KR Genocide Survivors Call for Reconciliation, UN Tribunal

Survivors of the Cambodian genocide made a tearful and urgent call Tuesday for national reconciliation in the form of a UN tribunal for the leaders of the Khmer Rouge regime.

Speaking to some 200 Budd­hist monks and others gathered at the Tuol Sleng genocide museum at a ceremony marking the 26th anniversary of the fall of Phnom Penh, three women shared their personal stories of loss before urging the international community to support trials.

“Who killed the Khmer?” ask­ed Kong Kimsean, 51, her voice breaking.

The list of people she knew who lost their lives at the hands of Pol Pot’s regime included her husband, her uncle, her younger brother, her son and her unborn child.

“My husband was tortured and he was sick until he died. My younger brother stayed in the hospital. One day, he found a bamboo shoot that had fallen after a rainstorm. He ate it, and for that he was killed.

“I hurt very much. I need the UN to hold a trial,” she said.

Her story is not uncommon in Cambodia today. It is the lasting legacy of the failed social experiment launched in 1975 by the Khmer Rouge. Their dream of a utopian agricultural society ultimately led to the deaths of more than 1 million Cambodians between 1975 and 1979 from starvation, overwork and execution.

A UN-sponsored effort to prosecute those responsible for the killing is currently stalled over the legal language governing the tribunal.

Kong Korm, vice president of the opposition Sam Rainsy Party, said the destabilizing effects of the Khmer Rouge continue to this day. “They not only de­stroyed family relations, but also forced people to abandon ownership rights and other rights,” he said.

Kong Korm said those rights will only return once the country carries out commune elections next February that are designed to decentralize the government by granting democratically elected local authorities more power.

“The Sam Rainsy Party be­lieves that an independent court, the 2002 commune elections and a national election in 2003 will free Cambodia from the last vestiges of the Khmer Rouge’s power,” he said.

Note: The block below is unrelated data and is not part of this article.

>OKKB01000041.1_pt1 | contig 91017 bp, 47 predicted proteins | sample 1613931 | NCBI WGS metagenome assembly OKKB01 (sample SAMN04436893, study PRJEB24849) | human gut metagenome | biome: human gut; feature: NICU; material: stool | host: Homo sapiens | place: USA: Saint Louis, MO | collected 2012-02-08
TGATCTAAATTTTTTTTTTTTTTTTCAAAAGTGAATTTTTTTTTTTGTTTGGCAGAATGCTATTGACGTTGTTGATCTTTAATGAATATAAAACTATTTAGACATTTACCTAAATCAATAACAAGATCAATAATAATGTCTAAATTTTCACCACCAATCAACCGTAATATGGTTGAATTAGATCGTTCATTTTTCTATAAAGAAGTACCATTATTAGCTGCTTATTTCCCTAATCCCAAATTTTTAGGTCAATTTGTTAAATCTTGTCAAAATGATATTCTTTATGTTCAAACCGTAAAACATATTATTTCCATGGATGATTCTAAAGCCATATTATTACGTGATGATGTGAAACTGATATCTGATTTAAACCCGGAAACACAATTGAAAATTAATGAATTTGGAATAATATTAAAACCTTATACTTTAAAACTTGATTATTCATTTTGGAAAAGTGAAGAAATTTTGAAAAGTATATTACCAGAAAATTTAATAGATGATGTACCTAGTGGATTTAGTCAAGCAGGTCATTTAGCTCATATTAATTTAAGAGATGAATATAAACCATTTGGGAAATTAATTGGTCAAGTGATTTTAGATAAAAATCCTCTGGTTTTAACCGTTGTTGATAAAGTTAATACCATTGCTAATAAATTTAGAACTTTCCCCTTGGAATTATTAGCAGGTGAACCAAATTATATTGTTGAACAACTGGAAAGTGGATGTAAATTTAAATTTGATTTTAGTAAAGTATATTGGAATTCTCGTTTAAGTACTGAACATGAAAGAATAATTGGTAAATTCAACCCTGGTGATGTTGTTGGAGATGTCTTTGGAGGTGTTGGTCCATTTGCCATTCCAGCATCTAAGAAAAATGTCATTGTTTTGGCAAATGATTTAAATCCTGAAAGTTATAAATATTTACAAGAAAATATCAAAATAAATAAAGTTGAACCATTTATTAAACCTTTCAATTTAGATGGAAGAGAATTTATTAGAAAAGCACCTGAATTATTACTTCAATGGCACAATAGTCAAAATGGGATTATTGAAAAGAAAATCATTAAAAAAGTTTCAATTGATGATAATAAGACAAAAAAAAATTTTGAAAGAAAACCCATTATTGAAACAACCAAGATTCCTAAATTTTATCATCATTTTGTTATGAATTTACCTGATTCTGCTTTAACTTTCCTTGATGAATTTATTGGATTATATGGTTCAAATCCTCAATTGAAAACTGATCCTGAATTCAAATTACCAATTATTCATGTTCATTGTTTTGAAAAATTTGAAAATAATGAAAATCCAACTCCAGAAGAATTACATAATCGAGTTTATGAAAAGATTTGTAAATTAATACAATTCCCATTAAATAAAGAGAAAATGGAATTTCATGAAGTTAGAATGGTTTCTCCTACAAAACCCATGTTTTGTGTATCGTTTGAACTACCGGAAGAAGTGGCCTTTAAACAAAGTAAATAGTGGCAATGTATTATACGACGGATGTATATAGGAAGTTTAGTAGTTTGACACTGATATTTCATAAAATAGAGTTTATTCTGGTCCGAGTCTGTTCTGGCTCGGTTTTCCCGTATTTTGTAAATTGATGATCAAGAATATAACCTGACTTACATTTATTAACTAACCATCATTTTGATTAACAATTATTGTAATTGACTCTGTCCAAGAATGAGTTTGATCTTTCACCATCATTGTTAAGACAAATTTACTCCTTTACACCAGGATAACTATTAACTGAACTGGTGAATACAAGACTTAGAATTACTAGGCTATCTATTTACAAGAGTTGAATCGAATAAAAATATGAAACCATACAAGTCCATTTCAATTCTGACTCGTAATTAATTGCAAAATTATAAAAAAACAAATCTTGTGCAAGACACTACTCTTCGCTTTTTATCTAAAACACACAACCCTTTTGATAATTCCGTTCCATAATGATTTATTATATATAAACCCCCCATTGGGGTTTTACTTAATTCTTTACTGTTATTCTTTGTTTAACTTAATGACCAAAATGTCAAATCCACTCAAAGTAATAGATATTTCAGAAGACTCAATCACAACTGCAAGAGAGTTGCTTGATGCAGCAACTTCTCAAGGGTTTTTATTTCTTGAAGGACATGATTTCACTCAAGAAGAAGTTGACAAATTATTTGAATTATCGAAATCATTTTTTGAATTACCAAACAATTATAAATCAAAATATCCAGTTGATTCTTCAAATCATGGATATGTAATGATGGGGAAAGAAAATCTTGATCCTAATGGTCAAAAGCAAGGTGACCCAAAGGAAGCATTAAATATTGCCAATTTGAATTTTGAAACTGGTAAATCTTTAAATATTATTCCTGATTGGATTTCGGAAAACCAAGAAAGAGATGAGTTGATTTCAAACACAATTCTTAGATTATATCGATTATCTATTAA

Some people used Tuesday’s event to ask that the bones of the genocide victims be given a proper Buddhist cremation—an op­tion that has so far been rejected by the government.

Nearby, inside one of the dark halls of the museum, dozens of victims’ skulls have been ar­ranged into a map of Cambo­dia. Skulls have also been preserved for evidence for a trial of the Khmer Rouge leaders. Others have been kept in memorial sites at the Killing Fields and elsewhere throughout the country.

The anniversary of the fall of Phnom Penh has commonly been referred to as Liberation Day, referring to the liberation from US forces supporting the government of Lon Nol. Muni­cipal authorities still ask that people fly the flag on April 17th to commemorate that event.

But many people simply refer to the holiday as the Day of Hatred, to mark what happened after the overthrow of the Lon Nol government.

Loy Sinuon, a 67-year-old grandmother, said she is not satisfied with what Prime Minister Hun Sen has done regarding the Khmer Rouge.

She added to the dark testimony offered at Tuol Sleng Tuesday, saying that her husband, four children, six siblings and 20 other relatives were killed by the Khmer Rouge.

“Now I’m all alone,” she said.

 

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